Unmasking the Bourgeoise

The Romantic Victor Marie Hugo

A Love Story




Real Life



To think of French Romanticism is to naturally think of Victor Hugo. More than any other French writer of the 19th century, Hugo associated himself with the Romantic Movement that swept through Europe and the rest of the world. It was a movement characterized by reliance on the imagination and subjectivity of approach, freedom of thought and expression, and an idealization of nature.

As early as 1828, Hugo had associated with social liberty, and the freedom of the artist. He was convinced that 1830 was as important a date for poetry as it was for government. The 19th century, he often said, had two names: Romanticism and Socialism. The year 1830 marked for Hugo the definitive emergence of both.

Hugo associated with the Romantic Movement while it was still in its early infancy, and remained faithful to the Romantic cause all throughout his career, a career that spanned over three generation. He broke from the conventional 18th-century rules of French versification; and in the preface to his drama Cromwell (1827; translated 1896), a famous critical document in its own right, Hugo not only defended his break from traditional dramatic structure but also justified the introduction of the grotesque into art. Romanticism praised the genius of the extraordinary man. Hugo presented himself as the poet born of the ideological currents that shaped Romanticism, according to which the poet is a supremely individual creator, whose creative spirit is more important than strict adherence to formal rules and traditional procedures. Hugo identified with the Romantic Movement and felt it was his calling. In the early 1830's, when Romanticism was just starting, artists were invited to form an avant-garde, to convert the nation to the doctrine of Saint-Simon. The artist is alone capable of directing society, for he alone embraces both God and Man.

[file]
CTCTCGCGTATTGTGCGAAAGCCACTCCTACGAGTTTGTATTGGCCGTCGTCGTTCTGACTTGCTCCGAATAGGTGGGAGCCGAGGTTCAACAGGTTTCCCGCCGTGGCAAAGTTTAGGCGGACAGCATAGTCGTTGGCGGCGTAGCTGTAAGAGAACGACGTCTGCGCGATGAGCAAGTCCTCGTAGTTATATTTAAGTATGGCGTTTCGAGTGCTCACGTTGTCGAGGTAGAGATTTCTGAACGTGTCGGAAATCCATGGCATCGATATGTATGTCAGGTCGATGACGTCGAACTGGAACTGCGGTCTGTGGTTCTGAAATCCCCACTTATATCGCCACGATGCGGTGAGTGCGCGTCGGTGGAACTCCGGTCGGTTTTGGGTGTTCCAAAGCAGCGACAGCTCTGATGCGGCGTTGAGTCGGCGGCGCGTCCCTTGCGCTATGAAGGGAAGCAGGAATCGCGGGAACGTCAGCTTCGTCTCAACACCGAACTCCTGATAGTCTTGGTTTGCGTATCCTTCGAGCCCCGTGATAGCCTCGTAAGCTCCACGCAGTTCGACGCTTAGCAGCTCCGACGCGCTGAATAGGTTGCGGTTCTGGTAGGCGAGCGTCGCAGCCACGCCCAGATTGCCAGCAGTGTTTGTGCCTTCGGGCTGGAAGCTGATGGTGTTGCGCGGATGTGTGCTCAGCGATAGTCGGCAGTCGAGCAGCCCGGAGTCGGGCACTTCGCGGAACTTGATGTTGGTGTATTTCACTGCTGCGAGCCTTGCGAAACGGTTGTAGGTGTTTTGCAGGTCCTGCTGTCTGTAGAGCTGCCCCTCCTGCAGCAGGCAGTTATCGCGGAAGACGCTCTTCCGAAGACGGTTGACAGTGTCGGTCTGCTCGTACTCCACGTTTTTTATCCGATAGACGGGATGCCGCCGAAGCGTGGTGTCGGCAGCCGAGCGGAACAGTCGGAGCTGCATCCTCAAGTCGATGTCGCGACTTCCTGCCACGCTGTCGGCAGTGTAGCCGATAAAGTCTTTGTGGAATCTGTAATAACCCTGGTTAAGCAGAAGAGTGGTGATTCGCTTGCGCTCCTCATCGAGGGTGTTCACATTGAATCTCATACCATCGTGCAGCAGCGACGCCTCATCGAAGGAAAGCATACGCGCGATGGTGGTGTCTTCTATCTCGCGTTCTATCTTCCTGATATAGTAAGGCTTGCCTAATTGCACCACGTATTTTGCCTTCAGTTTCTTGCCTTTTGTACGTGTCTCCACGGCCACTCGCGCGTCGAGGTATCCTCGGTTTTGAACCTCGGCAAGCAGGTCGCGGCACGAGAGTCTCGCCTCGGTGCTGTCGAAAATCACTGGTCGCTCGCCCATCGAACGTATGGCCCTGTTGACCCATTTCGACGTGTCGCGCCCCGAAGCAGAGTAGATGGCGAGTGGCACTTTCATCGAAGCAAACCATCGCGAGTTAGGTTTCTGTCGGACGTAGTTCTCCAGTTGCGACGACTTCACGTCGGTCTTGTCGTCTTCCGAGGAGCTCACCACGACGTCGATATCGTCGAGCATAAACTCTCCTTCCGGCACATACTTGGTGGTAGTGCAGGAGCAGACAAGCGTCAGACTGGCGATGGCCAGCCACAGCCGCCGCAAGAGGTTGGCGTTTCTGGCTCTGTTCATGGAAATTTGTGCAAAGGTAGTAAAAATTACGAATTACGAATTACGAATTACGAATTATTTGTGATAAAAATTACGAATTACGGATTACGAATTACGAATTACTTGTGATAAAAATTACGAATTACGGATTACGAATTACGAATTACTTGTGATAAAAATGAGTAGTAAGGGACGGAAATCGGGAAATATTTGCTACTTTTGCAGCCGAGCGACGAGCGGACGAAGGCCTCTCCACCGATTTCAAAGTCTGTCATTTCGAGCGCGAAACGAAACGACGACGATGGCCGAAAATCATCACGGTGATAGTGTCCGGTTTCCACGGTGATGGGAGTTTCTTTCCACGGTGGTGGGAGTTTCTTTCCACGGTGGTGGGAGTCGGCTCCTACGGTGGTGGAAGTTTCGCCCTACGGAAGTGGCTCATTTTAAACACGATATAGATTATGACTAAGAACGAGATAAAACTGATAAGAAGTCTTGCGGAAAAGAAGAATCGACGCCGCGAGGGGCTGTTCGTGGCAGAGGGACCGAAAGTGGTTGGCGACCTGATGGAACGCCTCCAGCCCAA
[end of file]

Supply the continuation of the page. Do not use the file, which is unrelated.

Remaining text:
Hugo responded wholeheartedly to this call: his ideas and even the expressions he chose were those of the Saint-Simonians. The new position was one that Hugo would retain for the rest of his life, his association with Romanticism, with the Revolution and, ultimately, with socialism. Victor Hugo not only wrote about Romanticism, he lived the life of an ideal Romantic.

He was the embodiment of the Romantic image of martyrdom when he went into exile in 1851. He tried in, 1848, to enter politics, hoping to become Prime Minister of the new government established by the younger Bonaparte; the attempt was a failure. The prince-president never had any intention of giving Hugo such an important position. Hugo became a violent critic of the new regime; and went into exile in 1851 when Bonaparte seized absolute power.